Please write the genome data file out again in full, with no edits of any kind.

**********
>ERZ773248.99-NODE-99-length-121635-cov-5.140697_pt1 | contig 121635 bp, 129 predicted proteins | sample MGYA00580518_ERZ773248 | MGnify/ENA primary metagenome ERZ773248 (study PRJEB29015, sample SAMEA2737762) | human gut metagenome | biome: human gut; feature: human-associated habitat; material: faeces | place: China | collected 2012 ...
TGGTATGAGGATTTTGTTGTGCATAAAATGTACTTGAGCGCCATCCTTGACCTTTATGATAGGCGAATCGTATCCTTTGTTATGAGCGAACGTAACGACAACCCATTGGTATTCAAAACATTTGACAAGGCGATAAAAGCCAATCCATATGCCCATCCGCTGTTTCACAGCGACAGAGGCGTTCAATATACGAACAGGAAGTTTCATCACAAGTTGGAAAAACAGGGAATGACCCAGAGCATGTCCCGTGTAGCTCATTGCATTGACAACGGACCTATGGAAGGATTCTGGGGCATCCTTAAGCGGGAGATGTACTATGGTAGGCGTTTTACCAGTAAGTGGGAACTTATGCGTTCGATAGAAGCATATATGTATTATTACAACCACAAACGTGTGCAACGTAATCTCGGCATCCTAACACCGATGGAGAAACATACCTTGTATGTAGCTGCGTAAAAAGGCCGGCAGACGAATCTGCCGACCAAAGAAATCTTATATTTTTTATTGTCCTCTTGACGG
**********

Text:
>ERZ773248.99-NODE-99-length-121635-cov-5.140697_pt1 | contig 121635 bp, 129 predicted proteins | sample MGYA00580518_ERZ773248 | MGnify/ENA primary metagenome ERZ773248 (study PRJEB29015, sample SAMEA2737762) | human gut metagenome | biome: human gut; feature: human-associated habitat; material: faeces | place: China | collected 2012 ...
TGGTATGAGGATTTTGTTGTGCATAAAATGTACTTGAGCGCCATCCTTGACCTTTATGATAGGCGAATCGTATCCTTTGTTATGAGCGAACGTAACGACAACCCATTGGTATTCAAAACATTTGACAAGGCGATAAAAGCCAATCCATATGCCCATCCGCTGTTTCACAGCGACAGAGGCGTTCAATATACGAACAGGAAGTTTCATCACAAGTTGGAAAAACAGGGAATGACCCAGAGCATGTCCCGTGTAGCTCATTGCATTGACAACGGACCTATGGAAGGATTCTGGGGCATCCTTAAGCGGGAGATGTACTATGGTAGGCGTTTTACCAGTAAGTGGGAACTTATGCGTTCGATAGAAGCATATATGTATTATTACAACCACAAACGTGTGCAACGTAATCTCGGCATCCTAACACCGATGGAGAAACATACCTTGTATGTAGCTGCGTAAAAAGGCCGGCAGACGAATCTGCCGACCAAAGAAATCTTATATTTTTTATTGTCCTCTTGACGG